South Africa’s Damon Galgut Wins the 2021 Booker Prize for Fiction

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Calling himself ‘a writer fascinated by the edge of the map,’ South Africa’s Damon Galgut finally wins the Booker on his third shortlisting.

Damon Galgut. Image: The Booker Prize for Fiction

By Porter Anderson, Editor-in-Chief | @Porter_Anderson

Jasanoff: ‘Sensibility, Artistry, and Scope’
Twice before, Damon Galgut’s work has been shortlisted for the Booker Prize. The first time was in 2003 for The Good Doctor. The second time was for a book with even more staying power in a reader’s mind: In a Strange Room.

Tonight that has changed as Galgut wins the Booker for The Promise. In the United Kingdom, the book is published by Penguin Random House/Chatto & Windus. In the United States, it’s published by Europa Editions.

Galgut has flown below the radar for years, despite those earlier honors from the Booker Foundation and other awards presenters and producers. With his 58th birthday just nine days away, he now may be discovered by so many more people as a writer of Pinteresque grace. Indeed, he talks of “things that are not said.”

“It occurred to me,” he says, “that it would be a novel and interesting way of approaching a family saga: If the only thing you had was a small window that opened on to these four funerals and you didn’t get the full trajectory of the family story, as a reader, you’d have to fill in those gaps yourself.

“I’m fascinated as a writer by the edge of the map; by things that are not said.”

Offering the jury’s rationale tonight, the panel’s chair, Maya Jasanoff, says, “The Promise astonished us from the outset as a penetrating and incredibly well-constructed account of a white South African family navigating the end of apartheid and its aftermath. On each reading we felt that the book grew.

“With an almost deceptive narrative economy, it offers moving insights into generational divides; meditates on what makes a fulfilling life—and how to process death; and explores the capacious metaphorical implications of ‘promise’ in relation to modern South Africa.

‘Galgut’s searching examination of family, place, and the dysfunctions that connect them reminded us of William Faulkner,” Jasanoff continues.

Maya Jasanoff

“His deft inhabiting of different characters’ consciousnesses evokes Virginia Woolf.

“All this he does with a sensibility, artistry, and scope that are entirely his own. As a spectacular demonstration of how the novel can make us see and think afresh, The Promise delivers.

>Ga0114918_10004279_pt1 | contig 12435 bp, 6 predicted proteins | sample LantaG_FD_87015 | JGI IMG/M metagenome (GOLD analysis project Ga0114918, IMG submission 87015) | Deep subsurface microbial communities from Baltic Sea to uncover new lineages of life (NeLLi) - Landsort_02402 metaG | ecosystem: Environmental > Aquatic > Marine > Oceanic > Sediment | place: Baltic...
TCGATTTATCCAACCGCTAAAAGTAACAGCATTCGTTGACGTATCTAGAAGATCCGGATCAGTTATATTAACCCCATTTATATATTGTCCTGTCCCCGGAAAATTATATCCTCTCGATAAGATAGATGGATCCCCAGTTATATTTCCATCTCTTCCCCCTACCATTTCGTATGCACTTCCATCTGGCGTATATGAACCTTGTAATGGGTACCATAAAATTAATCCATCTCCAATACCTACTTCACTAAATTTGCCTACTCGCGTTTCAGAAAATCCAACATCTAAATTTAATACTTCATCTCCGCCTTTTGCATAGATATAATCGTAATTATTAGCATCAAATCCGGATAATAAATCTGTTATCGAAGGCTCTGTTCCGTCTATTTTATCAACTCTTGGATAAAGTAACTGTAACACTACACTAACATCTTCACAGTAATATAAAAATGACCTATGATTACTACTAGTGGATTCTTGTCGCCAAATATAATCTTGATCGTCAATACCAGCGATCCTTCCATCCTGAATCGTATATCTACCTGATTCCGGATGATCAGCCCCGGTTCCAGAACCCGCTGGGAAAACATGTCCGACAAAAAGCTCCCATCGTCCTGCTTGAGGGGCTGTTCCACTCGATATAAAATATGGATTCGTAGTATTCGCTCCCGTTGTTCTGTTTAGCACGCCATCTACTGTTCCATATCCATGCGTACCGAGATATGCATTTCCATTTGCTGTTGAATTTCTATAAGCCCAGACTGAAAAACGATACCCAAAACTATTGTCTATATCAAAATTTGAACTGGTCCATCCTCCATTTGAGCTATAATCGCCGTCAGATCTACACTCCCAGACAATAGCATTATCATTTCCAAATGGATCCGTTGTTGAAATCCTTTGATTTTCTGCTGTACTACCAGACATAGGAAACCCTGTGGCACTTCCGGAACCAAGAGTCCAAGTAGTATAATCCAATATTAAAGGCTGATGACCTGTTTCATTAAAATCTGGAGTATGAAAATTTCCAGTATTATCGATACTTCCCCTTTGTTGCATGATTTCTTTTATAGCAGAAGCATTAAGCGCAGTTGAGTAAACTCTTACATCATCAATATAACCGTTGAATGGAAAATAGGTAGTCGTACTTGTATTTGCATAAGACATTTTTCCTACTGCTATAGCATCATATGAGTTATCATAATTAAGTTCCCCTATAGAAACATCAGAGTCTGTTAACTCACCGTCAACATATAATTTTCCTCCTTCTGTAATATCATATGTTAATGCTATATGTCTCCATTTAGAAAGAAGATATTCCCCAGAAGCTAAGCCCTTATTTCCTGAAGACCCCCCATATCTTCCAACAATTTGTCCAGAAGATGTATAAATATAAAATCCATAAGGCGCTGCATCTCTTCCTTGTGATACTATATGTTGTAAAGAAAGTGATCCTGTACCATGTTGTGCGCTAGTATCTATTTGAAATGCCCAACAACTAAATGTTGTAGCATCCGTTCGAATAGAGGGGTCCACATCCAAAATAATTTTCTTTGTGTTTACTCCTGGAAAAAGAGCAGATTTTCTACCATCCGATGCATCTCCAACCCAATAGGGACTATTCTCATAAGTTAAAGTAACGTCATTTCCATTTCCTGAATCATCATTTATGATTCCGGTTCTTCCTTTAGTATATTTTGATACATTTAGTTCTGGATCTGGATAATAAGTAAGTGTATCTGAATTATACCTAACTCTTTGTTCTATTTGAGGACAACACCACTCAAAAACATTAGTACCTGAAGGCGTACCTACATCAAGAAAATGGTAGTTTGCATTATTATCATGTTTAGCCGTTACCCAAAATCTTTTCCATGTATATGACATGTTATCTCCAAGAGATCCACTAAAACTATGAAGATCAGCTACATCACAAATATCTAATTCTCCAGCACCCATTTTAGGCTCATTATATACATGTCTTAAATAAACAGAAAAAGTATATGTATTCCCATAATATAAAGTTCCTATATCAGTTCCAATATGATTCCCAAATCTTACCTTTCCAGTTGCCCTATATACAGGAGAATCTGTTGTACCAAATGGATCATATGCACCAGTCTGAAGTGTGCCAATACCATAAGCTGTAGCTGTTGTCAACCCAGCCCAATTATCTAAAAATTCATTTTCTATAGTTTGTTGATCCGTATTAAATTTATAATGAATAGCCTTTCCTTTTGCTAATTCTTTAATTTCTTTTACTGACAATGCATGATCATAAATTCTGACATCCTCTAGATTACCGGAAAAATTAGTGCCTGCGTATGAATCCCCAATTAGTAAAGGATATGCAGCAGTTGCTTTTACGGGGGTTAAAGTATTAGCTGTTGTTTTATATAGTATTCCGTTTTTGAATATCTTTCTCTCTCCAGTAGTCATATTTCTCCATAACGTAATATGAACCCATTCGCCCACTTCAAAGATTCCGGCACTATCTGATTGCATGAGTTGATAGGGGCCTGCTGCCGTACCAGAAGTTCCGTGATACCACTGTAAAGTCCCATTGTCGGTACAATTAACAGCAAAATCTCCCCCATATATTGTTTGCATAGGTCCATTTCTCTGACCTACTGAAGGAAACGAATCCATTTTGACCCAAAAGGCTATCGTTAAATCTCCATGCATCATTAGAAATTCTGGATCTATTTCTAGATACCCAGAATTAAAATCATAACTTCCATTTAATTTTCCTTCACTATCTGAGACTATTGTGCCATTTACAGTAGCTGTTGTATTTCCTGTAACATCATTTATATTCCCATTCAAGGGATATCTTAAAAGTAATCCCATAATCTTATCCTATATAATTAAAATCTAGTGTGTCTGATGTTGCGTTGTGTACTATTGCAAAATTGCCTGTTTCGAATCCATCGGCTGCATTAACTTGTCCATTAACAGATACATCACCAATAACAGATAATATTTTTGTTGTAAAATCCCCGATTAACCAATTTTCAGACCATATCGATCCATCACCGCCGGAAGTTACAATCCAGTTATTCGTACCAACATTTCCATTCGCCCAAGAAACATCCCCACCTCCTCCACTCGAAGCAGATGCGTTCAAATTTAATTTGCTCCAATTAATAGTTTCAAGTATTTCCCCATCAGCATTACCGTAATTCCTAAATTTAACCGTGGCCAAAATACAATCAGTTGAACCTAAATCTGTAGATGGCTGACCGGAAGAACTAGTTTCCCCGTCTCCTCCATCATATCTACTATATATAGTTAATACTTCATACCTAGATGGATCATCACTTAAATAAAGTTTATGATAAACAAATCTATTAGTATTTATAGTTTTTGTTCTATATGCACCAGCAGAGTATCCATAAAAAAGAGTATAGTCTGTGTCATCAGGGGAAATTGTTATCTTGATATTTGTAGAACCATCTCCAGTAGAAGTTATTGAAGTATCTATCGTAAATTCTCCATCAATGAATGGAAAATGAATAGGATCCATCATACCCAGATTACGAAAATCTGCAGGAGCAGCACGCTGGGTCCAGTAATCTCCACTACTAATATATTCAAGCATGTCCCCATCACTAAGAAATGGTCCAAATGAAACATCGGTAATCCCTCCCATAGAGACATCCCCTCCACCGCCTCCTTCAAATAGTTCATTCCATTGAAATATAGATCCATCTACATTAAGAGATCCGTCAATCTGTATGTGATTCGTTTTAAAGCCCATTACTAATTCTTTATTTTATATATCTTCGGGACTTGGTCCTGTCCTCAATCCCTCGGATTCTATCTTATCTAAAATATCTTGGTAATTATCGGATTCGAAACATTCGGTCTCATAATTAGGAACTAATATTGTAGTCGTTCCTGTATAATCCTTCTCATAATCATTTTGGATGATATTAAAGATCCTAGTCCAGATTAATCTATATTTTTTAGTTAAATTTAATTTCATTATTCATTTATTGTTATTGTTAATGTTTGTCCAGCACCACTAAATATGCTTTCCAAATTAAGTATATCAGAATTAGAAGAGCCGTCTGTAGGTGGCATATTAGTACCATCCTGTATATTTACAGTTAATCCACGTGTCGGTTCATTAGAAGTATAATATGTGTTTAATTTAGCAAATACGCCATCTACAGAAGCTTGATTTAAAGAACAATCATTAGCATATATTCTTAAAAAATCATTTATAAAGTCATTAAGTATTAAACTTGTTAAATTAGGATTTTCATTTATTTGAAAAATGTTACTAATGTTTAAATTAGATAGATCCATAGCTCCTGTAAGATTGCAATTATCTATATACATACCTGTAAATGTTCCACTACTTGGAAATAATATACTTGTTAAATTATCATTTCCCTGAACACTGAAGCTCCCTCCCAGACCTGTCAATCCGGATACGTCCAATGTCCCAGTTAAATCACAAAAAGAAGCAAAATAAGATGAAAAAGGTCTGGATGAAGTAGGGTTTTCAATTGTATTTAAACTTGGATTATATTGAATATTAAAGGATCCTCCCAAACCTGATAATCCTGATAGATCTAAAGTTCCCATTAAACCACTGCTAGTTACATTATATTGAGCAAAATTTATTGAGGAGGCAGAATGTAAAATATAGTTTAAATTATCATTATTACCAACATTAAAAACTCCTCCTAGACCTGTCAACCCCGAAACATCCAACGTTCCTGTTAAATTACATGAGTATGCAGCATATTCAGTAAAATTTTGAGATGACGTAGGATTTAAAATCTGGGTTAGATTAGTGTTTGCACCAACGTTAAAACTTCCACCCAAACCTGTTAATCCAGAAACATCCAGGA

“This is a book about legacies, those we inherit and those we leave, and in awarding it this year’s Booker Prize we hope it will resonate with readers in decades to come.’

Jasanoff is, herself, a major literary winner, the historian who took the 2018 $75,000 Cundill History Prize for The Dawn Watch: Joseph Conrad in a Global World (Penguin Random House in Canada and the UK, HarperCollins in the States).

The Booker’s 2021 Shortlist

Damon Galgut on the Booker Prize for Fiction winner ceremony set. Image: Booker Foundation

The third Booker shortlist to include the now victorious Galgut was chosen from 158 novels published in the United Kingdom or Ireland between October 1 of last year and September 30 this year. The Booker Prize for Fiction is open to writers of any nationality writing in English and published in the UK or Ireland.

Shortlisted authors each receive £2,500 (US$3,422) and a specially bound edition of their book.

Galgut, who lives in Cape T0wn, receives £50,000 for his win ($68,435).

The Booker in its announcement quotes The Bookseller, reporting that The Promise has sold 8,884 hardback copies, with a 241-percent leap (1,036 copies sold) in the week after its Booker shortlist announcement in September. It was the bookies’ favorite to win.

The complete shortlist for this year’s cycle of the award is:

Author Nationality Title Publisher, Imprint
Anuk Arudpragasam Sri Lankan A Passage North Granta Books, Granta Publications
Damon Galgut South African The Promise Penguin Random House, Chatto & Windus
Patricia Lockwood American No One Is Talking About This Bloomsbury, Bloomsbury Circus
Nadifa Mohamed British-Somali The Fortune Men Penguin Random House, Viking, Penguin General
Richard Powers American Bewilderment Penguin Random House, William Heinemann
Maggie Shipstead American Great Circle Penguin Random House, Doubleday, Transworld

As you’ll remember, the Booker promised a more elaborate than ever digital award ceremony in association with the BBC, and we have this clip from the show, capturing the moment Galgut’s win was announced.


More from Publishing Perspectives on the Booker Prize for Fiction is here. And more from us on awards programs in general is here

More on the coronavirus COVID-19 pandemic and its impact on international book publishing is here

About the Author

Porter Anderson

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Porter Anderson is a non-resident fellow of Trends Research & Advisory, and he has been named International Trade Press Journalist of the Year in London Book Fair's International Excellence Awards. He is Editor-in-Chief of Publishing Perspectives. He formerly was Associate Editor for The FutureBook at London's The Bookseller. Anderson was for more than a decade a senior producer and anchor with CNN.com, CNN International, and CNN USA. As as an arts critic (National Critics Institute), he was with The Village Voice, the Dallas Times Herald, and the Tampa Tribune, now the Tampa Bay Times. He co-founded The Hot Sheet, a newsletter for authors, which now is owned and operated by Jane Friedman.

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